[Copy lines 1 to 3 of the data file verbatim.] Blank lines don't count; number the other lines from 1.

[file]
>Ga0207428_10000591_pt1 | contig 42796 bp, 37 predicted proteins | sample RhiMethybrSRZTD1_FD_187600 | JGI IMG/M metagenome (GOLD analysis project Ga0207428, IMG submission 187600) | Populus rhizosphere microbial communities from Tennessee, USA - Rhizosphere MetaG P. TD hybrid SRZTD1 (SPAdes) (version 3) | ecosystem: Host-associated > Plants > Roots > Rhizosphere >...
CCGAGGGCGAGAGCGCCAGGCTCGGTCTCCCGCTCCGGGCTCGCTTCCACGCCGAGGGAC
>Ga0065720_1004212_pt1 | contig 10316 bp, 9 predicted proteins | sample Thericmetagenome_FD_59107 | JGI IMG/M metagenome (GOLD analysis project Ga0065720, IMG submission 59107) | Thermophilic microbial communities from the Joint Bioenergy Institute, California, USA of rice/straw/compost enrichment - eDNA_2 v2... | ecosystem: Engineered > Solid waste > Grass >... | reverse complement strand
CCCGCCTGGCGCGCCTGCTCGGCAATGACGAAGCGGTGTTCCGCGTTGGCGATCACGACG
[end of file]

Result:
>Ga0207428_10000591_pt1 | contig 42796 bp, 37 predicted proteins | sample RhiMethybrSRZTD1_FD_187600 | JGI IMG/M metagenome (GOLD analysis project Ga0207428, IMG submission 187600) | Populus rhizosphere microbial communities from Tennessee, USA - Rhizosphere MetaG P. TD hybrid SRZTD1 (SPAdes) (version 3) | ecosystem: Host-associated > Plants > Roots > Rhizosphere >...
CCGAGGGCGAGAGCGCCAGGCTCGGTCTCCCGCTCCGGGCTCGCTTCCACGCCGAGGGAC
>Ga0065720_1004212_pt1 | contig 10316 bp, 9 predicted proteins | sample Thericmetagenome_FD_59107 | JGI IMG/M metagenome (GOLD analysis project Ga0065720, IMG submission 59107) | Thermophilic microbial communities from the Joint Bioenergy Institute, California, USA of rice/straw/compost enrichment - eDNA_2 v2... | ecosystem: Engineered > Solid waste > Grass >... | reverse complement strand